The confusing thing about Inti? It’s always empty. I sat there on a weekday for lunch and had the entire place to myself. Another time, it was a Saturday night and there were, oh, half a dozen tables with people at them. The food is fantastic, the service is helpful, considerate and well-paced, and there’s a good wine list that runs through some interesting New Zealand wines contrasted with South Americans at excellent prices. The ceramics are beautiful — water comes in hand-made cups; every plate is a triumph. As a friend said the other day, people should be queuing out the door. Surely — surely! — it’s not because we’re afraid of menus with lots of xs?

For that lunch, I started with a dish of two arepas, perfectly crunchy on the outside and just cooked on the inside. One was topped with grilled capsicum, white anchovies and edible flowers, the other with guacamole and perfectly grilled single rounds of leek. Next, I ate steak grilled in jamon fat and served on a skewer, which was tender and medium rare, offset with a zesty green sauce of “lettuce juice”. And then I ate a little piece of John Dory Veracruz, just translucent in the middle, served with a smoky tomato salsa, slices of fennel heart and candied ginger, flavours at once indefinable and familiar. It’s food meant for sharing, but it’s just as good alone.

Equally, you might start with salsa tarasca, made from pumpkin seeds and peanut, served with a perfect milk bun and a cricket panucho — a refried tortilla that on the street is stuffed with refried beans but here comes with cricket (!) flour. We had a rice tostada — crunchy and light — with tomato, achiote (a kind of mild peppery spice) mushroom and black ant powder, which sounds overblown but was actually deft, fresh and at once strange and familiar.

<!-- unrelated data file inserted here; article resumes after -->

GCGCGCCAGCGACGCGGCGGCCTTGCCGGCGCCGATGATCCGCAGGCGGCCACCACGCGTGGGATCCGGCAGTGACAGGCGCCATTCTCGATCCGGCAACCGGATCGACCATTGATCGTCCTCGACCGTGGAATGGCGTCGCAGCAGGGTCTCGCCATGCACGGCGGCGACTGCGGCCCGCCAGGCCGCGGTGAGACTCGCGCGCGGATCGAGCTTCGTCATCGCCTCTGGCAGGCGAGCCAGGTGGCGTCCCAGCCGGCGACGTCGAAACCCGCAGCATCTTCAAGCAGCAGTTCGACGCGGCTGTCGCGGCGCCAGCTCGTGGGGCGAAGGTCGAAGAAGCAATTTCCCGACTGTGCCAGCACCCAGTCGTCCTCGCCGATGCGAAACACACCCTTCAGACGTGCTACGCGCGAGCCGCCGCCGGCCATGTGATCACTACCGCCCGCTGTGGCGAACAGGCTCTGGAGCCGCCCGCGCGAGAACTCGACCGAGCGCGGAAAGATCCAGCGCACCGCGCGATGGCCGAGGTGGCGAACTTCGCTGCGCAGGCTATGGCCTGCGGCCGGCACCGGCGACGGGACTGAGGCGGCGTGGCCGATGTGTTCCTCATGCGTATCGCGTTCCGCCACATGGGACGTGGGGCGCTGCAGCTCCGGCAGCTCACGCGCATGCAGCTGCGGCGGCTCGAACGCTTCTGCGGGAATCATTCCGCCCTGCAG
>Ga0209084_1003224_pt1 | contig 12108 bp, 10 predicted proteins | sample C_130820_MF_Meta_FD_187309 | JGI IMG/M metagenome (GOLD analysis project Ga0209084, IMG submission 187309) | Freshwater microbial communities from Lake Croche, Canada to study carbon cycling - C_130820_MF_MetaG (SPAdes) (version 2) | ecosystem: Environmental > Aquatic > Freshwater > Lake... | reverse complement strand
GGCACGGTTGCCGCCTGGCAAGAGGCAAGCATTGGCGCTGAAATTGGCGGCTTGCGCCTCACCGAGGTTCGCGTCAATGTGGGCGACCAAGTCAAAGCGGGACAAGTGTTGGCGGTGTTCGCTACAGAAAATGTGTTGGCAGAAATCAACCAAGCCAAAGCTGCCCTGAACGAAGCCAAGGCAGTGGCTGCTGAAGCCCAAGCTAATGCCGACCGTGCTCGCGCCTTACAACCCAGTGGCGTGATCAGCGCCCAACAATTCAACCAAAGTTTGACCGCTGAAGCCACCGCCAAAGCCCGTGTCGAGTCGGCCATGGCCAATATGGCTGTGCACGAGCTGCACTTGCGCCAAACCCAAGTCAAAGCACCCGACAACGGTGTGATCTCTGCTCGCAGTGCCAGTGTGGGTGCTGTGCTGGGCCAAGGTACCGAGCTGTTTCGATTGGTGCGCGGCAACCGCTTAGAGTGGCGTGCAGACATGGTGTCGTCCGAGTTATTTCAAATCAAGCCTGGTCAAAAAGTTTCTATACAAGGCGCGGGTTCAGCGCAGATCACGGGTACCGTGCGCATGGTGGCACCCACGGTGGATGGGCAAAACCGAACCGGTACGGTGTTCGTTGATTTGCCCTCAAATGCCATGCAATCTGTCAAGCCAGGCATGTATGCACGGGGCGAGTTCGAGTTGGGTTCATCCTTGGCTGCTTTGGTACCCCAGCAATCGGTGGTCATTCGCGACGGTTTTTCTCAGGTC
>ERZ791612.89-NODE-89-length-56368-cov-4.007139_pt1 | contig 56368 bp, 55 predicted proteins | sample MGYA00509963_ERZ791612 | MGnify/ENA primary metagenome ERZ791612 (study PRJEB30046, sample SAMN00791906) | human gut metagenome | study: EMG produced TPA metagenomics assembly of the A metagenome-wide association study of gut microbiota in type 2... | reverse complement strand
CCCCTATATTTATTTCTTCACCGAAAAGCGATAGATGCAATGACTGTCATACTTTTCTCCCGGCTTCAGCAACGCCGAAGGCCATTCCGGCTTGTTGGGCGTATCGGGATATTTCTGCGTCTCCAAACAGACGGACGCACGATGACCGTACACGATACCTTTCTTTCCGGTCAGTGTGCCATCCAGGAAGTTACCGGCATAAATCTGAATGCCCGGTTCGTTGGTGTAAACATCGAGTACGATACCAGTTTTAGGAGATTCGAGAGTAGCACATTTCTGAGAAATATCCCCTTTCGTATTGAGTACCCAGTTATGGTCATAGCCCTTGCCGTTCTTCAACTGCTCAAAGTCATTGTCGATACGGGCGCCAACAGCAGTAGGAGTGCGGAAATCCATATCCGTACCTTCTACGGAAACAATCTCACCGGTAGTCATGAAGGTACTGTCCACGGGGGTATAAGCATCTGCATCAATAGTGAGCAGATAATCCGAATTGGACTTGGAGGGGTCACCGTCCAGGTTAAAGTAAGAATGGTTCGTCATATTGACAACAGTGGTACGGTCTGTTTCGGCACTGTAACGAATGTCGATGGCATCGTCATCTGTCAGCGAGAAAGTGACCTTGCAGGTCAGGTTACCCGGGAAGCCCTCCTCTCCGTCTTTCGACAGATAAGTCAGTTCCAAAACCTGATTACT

And we had tlayuda, a selection of vegetarian dips that comes on a fried tortilla: you break off a bit and pick up a bit of this or that, including a spectacular dish of grated pumpkin with a smoky sort of spice and that bacalao, and some Oaxaca cheese. It was the highlight of our night; I was disappointed it didn’t make the new menu, but maybe it’ll come back.

And so you sit there at Inti, in that big high-ceilinged room, and you watch Carmona running the pass in elegant fashion, talking waiters through new dishes — the menu changes often, in a sort of hyper-seasonal way. And you think: this is fantastic.